The White House
Next Monday President Obama will unveil a new
regulation that would aim to cut carbon emissions from coal-fired
power stations by up to 20 per cent, the New York Times
It will be the boldest move yet in his efforts
to force America to take climate change action, despite opposition
from the US Congress.
In a speech this week, Obama denounced those that "deny" climate
"American influence is always stronger
when we lead by example. We cannot exempt ourselves from the rules
that apply to everyone else… cooperation must energize the global
effort to combat climate change."
Next Monday's proposal stems from Obama's
Climate Action Plan, published last summer. This aims to back
up a pledge
to take US emissions 17 per cent below 2005 levels by 2020 and to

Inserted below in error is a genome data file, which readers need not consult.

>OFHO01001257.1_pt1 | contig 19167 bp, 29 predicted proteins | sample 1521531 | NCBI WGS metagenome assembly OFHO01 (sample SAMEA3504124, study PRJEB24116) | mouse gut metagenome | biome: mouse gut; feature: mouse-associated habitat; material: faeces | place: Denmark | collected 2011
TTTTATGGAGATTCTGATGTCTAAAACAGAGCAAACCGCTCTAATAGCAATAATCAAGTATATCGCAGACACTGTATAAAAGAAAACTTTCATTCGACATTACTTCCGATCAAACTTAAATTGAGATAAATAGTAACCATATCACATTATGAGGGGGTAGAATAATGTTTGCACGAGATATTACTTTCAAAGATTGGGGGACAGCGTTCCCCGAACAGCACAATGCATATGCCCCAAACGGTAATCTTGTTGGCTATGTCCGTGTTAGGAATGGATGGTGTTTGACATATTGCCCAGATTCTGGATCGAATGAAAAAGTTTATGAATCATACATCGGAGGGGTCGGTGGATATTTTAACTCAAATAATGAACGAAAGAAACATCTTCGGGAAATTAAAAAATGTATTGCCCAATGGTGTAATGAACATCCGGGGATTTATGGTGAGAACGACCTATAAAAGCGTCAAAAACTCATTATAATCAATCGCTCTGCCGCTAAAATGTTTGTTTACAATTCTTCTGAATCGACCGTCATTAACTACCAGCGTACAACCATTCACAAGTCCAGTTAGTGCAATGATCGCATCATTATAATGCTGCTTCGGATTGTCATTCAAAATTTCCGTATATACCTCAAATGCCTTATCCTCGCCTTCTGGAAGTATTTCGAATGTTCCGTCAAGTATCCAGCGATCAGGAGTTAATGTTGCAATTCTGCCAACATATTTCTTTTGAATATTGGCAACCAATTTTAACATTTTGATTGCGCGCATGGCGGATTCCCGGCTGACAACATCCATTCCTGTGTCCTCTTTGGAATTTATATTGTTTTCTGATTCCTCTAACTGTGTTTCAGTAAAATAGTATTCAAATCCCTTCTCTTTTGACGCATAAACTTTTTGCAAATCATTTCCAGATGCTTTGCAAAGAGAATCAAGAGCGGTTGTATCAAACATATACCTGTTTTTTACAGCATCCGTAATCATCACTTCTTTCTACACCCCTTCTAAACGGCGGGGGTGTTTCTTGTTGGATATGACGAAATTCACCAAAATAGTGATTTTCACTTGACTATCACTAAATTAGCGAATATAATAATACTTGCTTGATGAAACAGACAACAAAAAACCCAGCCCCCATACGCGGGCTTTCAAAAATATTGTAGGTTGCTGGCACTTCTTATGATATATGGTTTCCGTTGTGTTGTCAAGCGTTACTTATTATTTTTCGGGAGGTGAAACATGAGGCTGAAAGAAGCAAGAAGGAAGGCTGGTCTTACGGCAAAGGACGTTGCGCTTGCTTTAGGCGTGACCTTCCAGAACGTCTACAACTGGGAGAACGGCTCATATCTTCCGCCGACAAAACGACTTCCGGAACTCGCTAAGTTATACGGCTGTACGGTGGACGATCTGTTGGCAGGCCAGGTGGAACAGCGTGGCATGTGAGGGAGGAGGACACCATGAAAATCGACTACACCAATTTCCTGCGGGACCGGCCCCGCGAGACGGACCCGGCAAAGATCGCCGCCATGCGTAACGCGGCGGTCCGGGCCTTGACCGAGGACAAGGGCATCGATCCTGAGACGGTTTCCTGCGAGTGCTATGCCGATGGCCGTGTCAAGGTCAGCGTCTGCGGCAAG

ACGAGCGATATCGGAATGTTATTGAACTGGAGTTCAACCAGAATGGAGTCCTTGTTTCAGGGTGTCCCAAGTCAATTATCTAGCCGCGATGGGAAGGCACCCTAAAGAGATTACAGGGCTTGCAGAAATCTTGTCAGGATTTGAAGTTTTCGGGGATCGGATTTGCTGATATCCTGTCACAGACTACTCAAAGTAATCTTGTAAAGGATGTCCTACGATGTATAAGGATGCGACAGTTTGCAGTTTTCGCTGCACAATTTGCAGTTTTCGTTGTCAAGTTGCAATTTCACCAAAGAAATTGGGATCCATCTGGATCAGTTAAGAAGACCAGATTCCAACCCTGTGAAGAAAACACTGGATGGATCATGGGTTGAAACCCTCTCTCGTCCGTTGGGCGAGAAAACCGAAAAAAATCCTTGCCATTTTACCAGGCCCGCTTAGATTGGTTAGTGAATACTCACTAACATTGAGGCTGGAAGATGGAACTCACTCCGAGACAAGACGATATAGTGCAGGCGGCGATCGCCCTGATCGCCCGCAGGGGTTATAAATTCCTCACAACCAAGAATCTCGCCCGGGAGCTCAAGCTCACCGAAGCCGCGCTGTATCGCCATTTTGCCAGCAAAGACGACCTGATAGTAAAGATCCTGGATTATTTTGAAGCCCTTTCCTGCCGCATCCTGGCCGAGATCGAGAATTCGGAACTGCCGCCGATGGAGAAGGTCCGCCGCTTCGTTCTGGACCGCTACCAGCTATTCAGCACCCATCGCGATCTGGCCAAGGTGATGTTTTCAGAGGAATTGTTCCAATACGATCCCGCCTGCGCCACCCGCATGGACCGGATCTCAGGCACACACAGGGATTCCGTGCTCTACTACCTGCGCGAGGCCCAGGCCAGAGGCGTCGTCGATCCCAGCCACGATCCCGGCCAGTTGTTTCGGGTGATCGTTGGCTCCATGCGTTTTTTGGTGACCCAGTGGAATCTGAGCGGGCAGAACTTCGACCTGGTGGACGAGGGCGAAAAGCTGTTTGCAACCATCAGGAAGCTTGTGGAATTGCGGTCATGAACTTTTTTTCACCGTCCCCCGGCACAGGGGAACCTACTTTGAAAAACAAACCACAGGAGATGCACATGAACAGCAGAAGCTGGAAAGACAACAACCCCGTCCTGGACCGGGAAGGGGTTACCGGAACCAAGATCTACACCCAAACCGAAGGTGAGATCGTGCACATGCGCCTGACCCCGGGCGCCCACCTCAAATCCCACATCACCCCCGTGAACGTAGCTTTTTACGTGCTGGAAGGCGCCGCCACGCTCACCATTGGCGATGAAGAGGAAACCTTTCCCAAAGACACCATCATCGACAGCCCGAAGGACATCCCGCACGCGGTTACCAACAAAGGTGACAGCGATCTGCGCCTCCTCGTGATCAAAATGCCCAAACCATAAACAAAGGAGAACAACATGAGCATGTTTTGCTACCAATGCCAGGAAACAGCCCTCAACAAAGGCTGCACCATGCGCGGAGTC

cut them 42 per cent by 2030.
At the President's
request the US Environmental Protection Agency (EPA) finalised
an emissions limit for new power stations last autumn, using
hard-won powers to regulate carbon under the Clean Air Act. The EPA
is working towards a 1 June 2014 deadline for a similar rule
tackling emissions from existing power stations.
standard for new plants sets a limit of 500 kilograms of carbon
dioxide per megawatt hour of electricity for plants that burn coal,
meaning that they would have to fit carbon capture and storage
equipment capturing a portion of their emissions in order to
The limit is similar to one that opposition MPs
failed to introduce into the UK's Energy Bill last year. It is
about half the emissions of a typical coal plant.
The EPA won't be able to introduce a similar rule for existing
plants because it would force almost all of the country's 600
coal-fired generators to shut down. These plants provide
around two-fifths of US electricity.
reports suggest the rule would aim to reduce coal emissions by
20 per cent at the national level rather than applying directly to